The conclusions of Nabokov's novels demand a rereading, and each rereading yields a different novel. The reader can never get back to the same beginning, never attain a conclusion, and instead becomes an adept of Nabokov’s quest. Meyer emphasizes that, unlike much postmodern fiction, the contradictions created by Nabokov’s multiple paths do not imply that existence is constructed arbitrarily of pre-existing fragments, but rather that these fragments lead to an ever-deepening approach to the unknowable.
Nabokov and the Art of Painting
Gerard de Vries and D. Barton Johnson Amsterdam University Press, 2006 Library of Congress PG3476.N3Z633 2006 | Dewey Decimal 709
“Sounds have colors and colors have smells.” This sentence in Adais only one of the many moments in Nabokov’s work where he sought to merge the visual into his rich and sensual writing. This lavishly illustrated study is the first to examine the role of the visual arts in Nabokov’s oeuvre and to explore how art deepens the potency of the prominent themes threaded throughout his work.
The authors trace the role of art in Nabokov’s life, from his alphabetic chromesthesia—a psychological condition in which letters evoke specific colors—to his training under Marc Chagall’s painting instructor to his deep admiration for Leonardo da Vinci and Hieronymus Bosch. They then examine over 150 references to specific works of art in such novels as Laughter in the Dark, The Real Life of Sebastian Knight, Pnin, Lolita, Ada, and Pale Fire and consider how such references reveal new emotional aspects of Nabokov’s fiction.
A fascinating and wholly original study, Nabokov and the Art of Painting will be invaluable reading for scholars and enthusiasts of Nabokov alike.
Nabokov Upside Down
Edited by Brian Boyd and Marijeta Bozovic Northwestern University Press, 2017 Library of Congress PG3476.N3Z7925 2017 | Dewey Decimal 813.54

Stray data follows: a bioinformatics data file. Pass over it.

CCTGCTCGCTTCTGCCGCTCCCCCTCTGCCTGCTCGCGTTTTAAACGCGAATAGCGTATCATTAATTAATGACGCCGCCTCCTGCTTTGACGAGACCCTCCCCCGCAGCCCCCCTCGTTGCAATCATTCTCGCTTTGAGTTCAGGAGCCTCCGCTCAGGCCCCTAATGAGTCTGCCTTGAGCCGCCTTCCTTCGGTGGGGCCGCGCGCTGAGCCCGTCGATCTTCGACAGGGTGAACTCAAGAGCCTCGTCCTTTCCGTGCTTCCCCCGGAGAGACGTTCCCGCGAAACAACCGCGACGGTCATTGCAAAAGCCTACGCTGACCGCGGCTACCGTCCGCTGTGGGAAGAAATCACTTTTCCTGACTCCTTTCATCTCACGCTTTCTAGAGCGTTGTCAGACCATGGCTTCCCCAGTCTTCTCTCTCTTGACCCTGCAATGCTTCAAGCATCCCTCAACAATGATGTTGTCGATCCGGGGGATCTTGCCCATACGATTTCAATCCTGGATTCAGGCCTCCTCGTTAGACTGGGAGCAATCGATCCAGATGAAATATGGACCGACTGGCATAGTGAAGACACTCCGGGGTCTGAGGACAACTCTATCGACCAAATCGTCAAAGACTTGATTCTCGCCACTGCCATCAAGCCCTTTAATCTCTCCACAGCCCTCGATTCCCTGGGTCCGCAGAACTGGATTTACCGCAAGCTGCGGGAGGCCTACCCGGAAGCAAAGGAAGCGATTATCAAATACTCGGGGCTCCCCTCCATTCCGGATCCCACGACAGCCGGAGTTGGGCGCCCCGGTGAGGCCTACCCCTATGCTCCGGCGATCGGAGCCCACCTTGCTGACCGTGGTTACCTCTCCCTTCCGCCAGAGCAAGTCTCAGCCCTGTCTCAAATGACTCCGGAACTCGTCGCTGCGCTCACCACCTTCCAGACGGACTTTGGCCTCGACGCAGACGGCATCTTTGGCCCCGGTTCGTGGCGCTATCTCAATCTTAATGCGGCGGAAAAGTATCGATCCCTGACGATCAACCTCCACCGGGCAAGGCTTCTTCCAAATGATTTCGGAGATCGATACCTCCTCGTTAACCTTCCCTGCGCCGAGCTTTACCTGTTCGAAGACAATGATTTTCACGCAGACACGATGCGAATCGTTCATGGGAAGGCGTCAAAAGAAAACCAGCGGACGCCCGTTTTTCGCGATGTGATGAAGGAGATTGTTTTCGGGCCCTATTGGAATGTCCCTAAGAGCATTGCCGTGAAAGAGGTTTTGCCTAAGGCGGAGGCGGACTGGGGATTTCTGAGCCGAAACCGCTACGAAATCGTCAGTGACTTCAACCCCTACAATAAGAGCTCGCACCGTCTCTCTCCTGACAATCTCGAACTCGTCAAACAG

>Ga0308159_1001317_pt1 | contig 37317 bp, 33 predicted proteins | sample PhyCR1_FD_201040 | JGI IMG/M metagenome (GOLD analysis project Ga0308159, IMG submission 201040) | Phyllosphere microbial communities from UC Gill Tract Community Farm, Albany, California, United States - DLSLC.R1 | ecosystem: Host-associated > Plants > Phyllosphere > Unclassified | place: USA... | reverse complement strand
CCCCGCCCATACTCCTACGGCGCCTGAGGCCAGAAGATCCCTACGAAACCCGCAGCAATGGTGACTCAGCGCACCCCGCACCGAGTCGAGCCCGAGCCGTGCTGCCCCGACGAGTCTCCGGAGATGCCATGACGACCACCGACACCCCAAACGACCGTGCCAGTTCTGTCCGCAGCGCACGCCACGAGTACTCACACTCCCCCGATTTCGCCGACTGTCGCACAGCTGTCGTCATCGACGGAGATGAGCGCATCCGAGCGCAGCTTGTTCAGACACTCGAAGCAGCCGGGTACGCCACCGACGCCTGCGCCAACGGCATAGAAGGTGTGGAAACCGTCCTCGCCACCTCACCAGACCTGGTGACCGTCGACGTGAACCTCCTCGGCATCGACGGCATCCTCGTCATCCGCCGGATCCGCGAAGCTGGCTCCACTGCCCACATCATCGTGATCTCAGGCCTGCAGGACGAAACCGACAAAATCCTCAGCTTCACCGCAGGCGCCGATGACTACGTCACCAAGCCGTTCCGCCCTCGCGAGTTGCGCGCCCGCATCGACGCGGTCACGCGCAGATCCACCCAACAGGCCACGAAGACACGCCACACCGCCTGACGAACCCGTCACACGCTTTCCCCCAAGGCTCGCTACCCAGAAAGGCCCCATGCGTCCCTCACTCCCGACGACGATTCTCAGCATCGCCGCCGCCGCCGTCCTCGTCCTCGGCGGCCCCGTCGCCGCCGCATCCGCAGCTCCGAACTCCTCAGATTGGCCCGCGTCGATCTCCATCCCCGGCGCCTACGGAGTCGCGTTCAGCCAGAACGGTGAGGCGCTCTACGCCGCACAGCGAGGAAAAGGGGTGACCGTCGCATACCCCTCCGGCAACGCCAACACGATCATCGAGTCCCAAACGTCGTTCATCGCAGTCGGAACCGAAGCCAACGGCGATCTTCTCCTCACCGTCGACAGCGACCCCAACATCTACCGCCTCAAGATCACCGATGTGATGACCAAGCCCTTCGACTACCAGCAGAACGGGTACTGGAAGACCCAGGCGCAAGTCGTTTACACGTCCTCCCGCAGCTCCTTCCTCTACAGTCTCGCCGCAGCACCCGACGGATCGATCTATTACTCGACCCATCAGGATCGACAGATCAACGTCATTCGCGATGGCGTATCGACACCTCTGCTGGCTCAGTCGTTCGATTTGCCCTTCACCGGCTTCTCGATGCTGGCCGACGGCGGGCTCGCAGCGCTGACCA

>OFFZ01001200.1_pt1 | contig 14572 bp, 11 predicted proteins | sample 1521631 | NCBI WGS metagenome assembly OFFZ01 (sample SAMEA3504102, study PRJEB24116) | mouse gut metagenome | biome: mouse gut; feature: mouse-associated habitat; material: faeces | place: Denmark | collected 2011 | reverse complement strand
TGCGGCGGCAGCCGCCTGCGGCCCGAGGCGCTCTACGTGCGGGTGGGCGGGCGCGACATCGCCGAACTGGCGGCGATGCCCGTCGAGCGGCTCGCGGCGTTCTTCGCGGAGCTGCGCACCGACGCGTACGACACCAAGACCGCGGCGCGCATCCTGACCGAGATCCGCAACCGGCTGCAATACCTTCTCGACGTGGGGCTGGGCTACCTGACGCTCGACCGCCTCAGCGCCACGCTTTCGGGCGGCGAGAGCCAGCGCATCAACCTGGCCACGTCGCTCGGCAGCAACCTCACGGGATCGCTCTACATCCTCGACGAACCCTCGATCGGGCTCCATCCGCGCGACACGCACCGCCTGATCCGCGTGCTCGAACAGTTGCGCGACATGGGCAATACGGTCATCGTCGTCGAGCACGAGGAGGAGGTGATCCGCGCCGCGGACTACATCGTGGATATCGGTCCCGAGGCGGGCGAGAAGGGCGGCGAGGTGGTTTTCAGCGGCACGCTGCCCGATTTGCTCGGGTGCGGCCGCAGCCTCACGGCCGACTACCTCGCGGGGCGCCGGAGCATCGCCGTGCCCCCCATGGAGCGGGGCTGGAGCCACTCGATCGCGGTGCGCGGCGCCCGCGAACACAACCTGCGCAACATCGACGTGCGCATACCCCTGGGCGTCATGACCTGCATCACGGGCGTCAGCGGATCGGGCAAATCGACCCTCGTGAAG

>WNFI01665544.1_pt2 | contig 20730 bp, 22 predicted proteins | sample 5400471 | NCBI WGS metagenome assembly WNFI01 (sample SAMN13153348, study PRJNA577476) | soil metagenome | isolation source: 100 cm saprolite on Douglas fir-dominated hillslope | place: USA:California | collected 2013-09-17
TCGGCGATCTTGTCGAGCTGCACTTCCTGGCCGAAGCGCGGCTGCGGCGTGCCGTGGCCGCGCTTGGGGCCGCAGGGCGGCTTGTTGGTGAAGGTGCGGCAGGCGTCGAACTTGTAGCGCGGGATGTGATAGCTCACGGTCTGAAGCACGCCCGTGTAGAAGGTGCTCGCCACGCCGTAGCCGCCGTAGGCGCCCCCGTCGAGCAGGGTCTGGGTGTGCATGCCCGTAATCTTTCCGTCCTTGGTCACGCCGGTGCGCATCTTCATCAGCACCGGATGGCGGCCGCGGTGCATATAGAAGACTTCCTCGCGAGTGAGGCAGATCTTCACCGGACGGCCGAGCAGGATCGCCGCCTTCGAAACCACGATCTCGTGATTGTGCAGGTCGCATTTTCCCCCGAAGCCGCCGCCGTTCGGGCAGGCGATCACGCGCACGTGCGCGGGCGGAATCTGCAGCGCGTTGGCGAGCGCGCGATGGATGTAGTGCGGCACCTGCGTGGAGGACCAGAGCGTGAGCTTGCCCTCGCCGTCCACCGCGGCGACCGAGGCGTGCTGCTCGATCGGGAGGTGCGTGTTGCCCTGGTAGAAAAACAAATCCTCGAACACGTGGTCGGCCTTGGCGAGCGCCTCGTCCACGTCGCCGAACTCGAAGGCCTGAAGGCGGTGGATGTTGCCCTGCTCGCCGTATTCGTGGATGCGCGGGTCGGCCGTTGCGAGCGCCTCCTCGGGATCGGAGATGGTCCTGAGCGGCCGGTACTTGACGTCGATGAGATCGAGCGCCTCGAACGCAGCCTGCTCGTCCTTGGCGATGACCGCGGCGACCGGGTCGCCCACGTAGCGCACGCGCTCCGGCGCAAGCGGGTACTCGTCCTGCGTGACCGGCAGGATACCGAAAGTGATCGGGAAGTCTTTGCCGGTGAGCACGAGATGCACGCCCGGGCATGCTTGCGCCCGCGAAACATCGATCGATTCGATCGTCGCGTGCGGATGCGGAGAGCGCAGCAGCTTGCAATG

Nabokov Upside Down brings together essays that explicitly diverge from conventional topics and points of reference when interpreting a writer whose influence on contemporary literature is unrivaled. Scholars from around the world here read Nabokov in terms of bodies rather than minds, belly-laughs rather than erudite wit, servants rather than master-artists, or Asian rather than Western perspectives. The first part of the volume is dedicated to surveys of Nabokov’s oeuvre that transform some long-held assumptions concerning the nature of and significance of his work.
Often thought of as among the most cerebral of artists, Nabokov comes across in these essays as profoundly aware of the physical world, as evidenced by his masterly representation of physical movement, his bawdy humor, and his attention to gustatory pleasure, among other aspects of his writing. The volume’s second half focuses on individual works or phases in Nabokov’s career, noting connections among them as well as to other fields of inquiry beyond literature. Engaged in conversation with each other and, in his editorial comments, with Brian Boyd, the essays in this volume show Nabokov scholarship continuing to renew itself.